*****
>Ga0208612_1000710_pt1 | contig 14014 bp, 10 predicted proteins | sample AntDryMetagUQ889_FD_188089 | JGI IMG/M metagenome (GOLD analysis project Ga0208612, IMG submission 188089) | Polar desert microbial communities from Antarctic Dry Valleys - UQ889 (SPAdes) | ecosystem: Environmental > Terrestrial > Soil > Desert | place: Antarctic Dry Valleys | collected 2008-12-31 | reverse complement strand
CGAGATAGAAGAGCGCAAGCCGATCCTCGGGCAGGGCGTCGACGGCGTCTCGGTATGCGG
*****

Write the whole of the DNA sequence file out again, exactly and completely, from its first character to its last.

>Ga0208612_1000710_pt1 | contig 14014 bp, 10 predicted proteins | sample AntDryMetagUQ889_FD_188089 | JGI IMG/M metagenome (GOLD analysis project Ga0208612, IMG submission 188089) | Polar desert microbial communities from Antarctic Dry Valleys - UQ889 (SPAdes) | ecosystem: Environmental > Terrestrial > Soil > Desert | place: Antarctic Dry Valleys | collected 2008-12-31 | reverse complement strand
CGAGATAGAAGAGCGCAAGCCGATCCTCGGGCAGGGCGTCGACGGCGTCTCGGTATGCGG